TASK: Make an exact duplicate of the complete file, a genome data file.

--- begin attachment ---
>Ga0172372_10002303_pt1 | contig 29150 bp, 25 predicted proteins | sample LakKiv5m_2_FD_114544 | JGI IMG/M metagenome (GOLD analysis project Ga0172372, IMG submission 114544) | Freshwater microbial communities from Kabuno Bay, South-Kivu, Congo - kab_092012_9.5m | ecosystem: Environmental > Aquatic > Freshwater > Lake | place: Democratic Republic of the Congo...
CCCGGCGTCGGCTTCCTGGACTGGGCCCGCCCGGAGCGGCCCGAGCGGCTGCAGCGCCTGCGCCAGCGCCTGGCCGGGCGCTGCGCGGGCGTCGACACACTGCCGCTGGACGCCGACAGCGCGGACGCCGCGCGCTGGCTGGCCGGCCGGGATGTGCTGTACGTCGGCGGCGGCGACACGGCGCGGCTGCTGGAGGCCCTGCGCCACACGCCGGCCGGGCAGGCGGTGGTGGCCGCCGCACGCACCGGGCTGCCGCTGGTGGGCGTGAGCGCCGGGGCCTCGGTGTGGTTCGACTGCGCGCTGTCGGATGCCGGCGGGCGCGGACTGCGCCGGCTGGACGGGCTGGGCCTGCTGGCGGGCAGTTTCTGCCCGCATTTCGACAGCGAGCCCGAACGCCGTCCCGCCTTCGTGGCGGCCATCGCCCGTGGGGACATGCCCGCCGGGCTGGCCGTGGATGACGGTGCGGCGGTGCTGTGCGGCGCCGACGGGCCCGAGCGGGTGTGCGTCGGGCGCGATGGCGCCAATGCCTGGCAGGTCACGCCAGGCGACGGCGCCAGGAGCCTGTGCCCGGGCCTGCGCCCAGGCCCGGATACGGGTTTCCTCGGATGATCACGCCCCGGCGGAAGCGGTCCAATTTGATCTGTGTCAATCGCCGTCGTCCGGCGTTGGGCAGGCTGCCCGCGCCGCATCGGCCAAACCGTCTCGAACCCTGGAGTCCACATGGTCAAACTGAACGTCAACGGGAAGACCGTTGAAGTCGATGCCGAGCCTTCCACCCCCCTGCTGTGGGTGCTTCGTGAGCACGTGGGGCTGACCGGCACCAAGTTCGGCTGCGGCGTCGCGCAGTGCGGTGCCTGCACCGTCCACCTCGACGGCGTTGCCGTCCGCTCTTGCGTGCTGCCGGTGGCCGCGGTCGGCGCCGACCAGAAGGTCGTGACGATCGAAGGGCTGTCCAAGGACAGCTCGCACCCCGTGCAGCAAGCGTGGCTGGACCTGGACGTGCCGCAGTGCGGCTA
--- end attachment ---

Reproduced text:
>Ga0172372_10002303_pt1 | contig 29150 bp, 25 predicted proteins | sample LakKiv5m_2_FD_114544 | JGI IMG/M metagenome (GOLD analysis project Ga0172372, IMG submission 114544) | Freshwater microbial communities from Kabuno Bay, South-Kivu, Congo - kab_092012_9.5m | ecosystem: Environmental > Aquatic > Freshwater > Lake | place: Democratic Republic of the Congo...
CCCGGCGTCGGCTTCCTGGACTGGGCCCGCCCGGAGCGGCCCGAGCGGCTGCAGCGCCTGCGCCAGCGCCTGGCCGGGCGCTGCGCGGGCGTCGACACACTGCCGCTGGACGCCGACAGCGCGGACGCCGCGCGCTGGCTGGCCGGCCGGGATGTGCTGTACGTCGGCGGCGGCGACACGGCGCGGCTGCTGGAGGCCCTGCGCCACACGCCGGCCGGGCAGGCGGTGGTGGCCGCCGCACGCACCGGGCTGCCGCTGGTGGGCGTGAGCGCCGGGGCCTCGGTGTGGTTCGACTGCGCGCTGTCGGATGCCGGCGGGCGCGGACTGCGCCGGCTGGACGGGCTGGGCCTGCTGGCGGGCAGTTTCTGCCCGCATTTCGACAGCGAGCCCGAACGCCGTCCCGCCTTCGTGGCGGCCATCGCCCGTGGGGACATGCCCGCCGGGCTGGCCGTGGATGACGGTGCGGCGGTGCTGTGCGGCGCCGACGGGCCCGAGCGGGTGTGCGTCGGGCGCGATGGCGCCAATGCCTGGCAGGTCACGCCAGGCGACGGCGCCAGGAGCCTGTGCCCGGGCCTGCGCCCAGGCCCGGATACGGGTTTCCTCGGATGATCACGCCCCGGCGGAAGCGGTCCAATTTGATCTGTGTCAATCGCCGTCGTCCGGCGTTGGGCAGGCTGCCCGCGCCGCATCGGCCAAACCGTCTCGAACCCTGGAGTCCACATGGTCAAACTGAACGTCAACGGGAAGACCGTTGAAGTCGATGCCGAGCCTTCCACCCCCCTGCTGTGGGTGCTTCGTGAGCACGTGGGGCTGACCGGCACCAAGTTCGGCTGCGGCGTCGCGCAGTGCGGTGCCTGCACCGTCCACCTCGACGGCGTTGCCGTCCGCTCTTGCGTGCTGCCGGTGGCCGCGGTCGGCGCCGACCAGAAGGTCGTGACGATCGAAGGGCTGTCCAAGGACAGCTCGCACCCCGTGCAGCAAGCGTGGCTGGACCTGGACGTGCCGCAGTGCGGCTA